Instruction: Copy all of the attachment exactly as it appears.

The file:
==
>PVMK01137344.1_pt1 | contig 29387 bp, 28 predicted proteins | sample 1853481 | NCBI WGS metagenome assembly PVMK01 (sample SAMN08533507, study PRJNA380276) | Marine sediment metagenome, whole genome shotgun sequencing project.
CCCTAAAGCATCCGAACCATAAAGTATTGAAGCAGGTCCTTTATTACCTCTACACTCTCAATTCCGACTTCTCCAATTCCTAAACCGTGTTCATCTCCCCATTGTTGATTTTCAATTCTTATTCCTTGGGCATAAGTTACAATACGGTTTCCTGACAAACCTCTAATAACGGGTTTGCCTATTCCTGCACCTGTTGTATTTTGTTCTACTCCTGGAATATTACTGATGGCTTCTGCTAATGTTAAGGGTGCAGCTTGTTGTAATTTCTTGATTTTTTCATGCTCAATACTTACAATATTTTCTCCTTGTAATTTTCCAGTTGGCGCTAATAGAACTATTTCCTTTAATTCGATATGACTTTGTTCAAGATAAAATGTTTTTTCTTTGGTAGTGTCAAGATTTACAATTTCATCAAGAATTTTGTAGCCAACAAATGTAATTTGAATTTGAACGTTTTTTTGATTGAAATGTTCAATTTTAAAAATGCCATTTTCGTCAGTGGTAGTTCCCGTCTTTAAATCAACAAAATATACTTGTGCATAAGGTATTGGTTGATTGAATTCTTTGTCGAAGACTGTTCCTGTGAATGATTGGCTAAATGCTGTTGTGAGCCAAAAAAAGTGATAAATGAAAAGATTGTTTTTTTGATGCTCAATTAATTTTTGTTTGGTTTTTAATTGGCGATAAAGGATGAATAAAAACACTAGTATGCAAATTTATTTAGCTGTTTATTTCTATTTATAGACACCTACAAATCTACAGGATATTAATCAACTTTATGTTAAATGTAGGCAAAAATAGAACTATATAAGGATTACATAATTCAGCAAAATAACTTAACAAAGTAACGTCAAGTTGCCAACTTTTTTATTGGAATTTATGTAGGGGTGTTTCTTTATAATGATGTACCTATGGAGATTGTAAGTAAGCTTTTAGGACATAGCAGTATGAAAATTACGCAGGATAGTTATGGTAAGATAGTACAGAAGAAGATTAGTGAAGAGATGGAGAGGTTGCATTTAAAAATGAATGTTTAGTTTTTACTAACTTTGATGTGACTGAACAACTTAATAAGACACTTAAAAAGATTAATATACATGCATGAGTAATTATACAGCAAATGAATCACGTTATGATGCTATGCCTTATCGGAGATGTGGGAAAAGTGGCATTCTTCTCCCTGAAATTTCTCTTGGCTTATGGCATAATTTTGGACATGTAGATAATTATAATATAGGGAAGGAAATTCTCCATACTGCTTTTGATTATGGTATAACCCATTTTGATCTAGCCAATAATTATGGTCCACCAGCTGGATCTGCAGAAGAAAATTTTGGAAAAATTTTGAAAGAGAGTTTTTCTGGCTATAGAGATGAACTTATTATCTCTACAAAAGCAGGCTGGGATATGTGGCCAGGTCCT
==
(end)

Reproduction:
>PVMK01137344.1_pt1 | contig 29387 bp, 28 predicted proteins | sample 1853481 | NCBI WGS metagenome assembly PVMK01 (sample SAMN08533507, study PRJNA380276) | Marine sediment metagenome, whole genome shotgun sequencing project.
CCCTAAAGCATCCGAACCATAAAGTATTGAAGCAGGTCCTTTATTACCTCTACACTCTCAATTCCGACTTCTCCAATTCCTAAACCGTGTTCATCTCCCCATTGTTGATTTTCAATTCTTATTCCTTGGGCATAAGTTACAATACGGTTTCCTGACAAACCTCTAATAACGGGTTTGCCTATTCCTGCACCTGTTGTATTTTGTTCTACTCCTGGAATATTACTGATGGCTTCTGCTAATGTTAAGGGTGCAGCTTGTTGTAATTTCTTGATTTTTTCATGCTCAATACTTACAATATTTTCTCCTTGTAATTTTCCAGTTGGCGCTAATAGAACTATTTCCTTTAATTCGATATGACTTTGTTCAAGATAAAATGTTTTTTCTTTGGTAGTGTCAAGATTTACAATTTCATCAAGAATTTTGTAGCCAACAAATGTAATTTGAATTTGAACGTTTTTTTGATTGAAATGTTCAATTTTAAAAATGCCATTTTCGTCAGTGGTAGTTCCCGTCTTTAAATCAACAAAATATACTTGTGCATAAGGTATTGGTTGATTGAATTCTTTGTCGAAGACTGTTCCTGTGAATGATTGGCTAAATGCTGTTGTGAGCCAAAAAAAGTGATAAATGAAAAGATTGTTTTTTTGATGCTCAATTAATTTTTGTTTGGTTTTTAATTGGCGATAAAGGATGAATAAAAACACTAGTATGCAAATTTATTTAGCTGTTTATTTCTATTTATAGACACCTACAAATCTACAGGATATTAATCAACTTTATGTTAAATGTAGGCAAAAATAGAACTATATAAGGATTACATAATTCAGCAAAATAACTTAACAAAGTAACGTCAAGTTGCCAACTTTTTTATTGGAATTTATGTAGGGGTGTTTCTTTATAATGATGTACCTATGGAGATTGTAAGTAAGCTTTTAGGACATAGCAGTATGAAAATTACGCAGGATAGTTATGGTAAGATAGTACAGAAGAAGATTAGTGAAGAGATGGAGAGGTTGCATTTAAAAATGAATGTTTAGTTTTTACTAACTTTGATGTGACTGAACAACTTAATAAGACACTTAAAAAGATTAATATACATGCATGAGTAATTATACAGCAAATGAATCACGTTATGATGCTATGCCTTATCGGAGATGTGGGAAAAGTGGCATTCTTCTCCCTGAAATTTCTCTTGGCTTATGGCATAATTTTGGACATGTAGATAATTATAATATAGGGAAGGAAATTCTCCATACTGCTTTTGATTATGGTATAACCCATTTTGATCTAGCCAATAATTATGGTCCACCAGCTGGATCTGCAGAAGAAAATTTTGGAAAAATTTTGAAAGAGAGTTTTTCTGGCTATAGAGATGAACTTATTATCTCTACAAAAGCAGGCTGGGATATGTGGCCAGGTCCT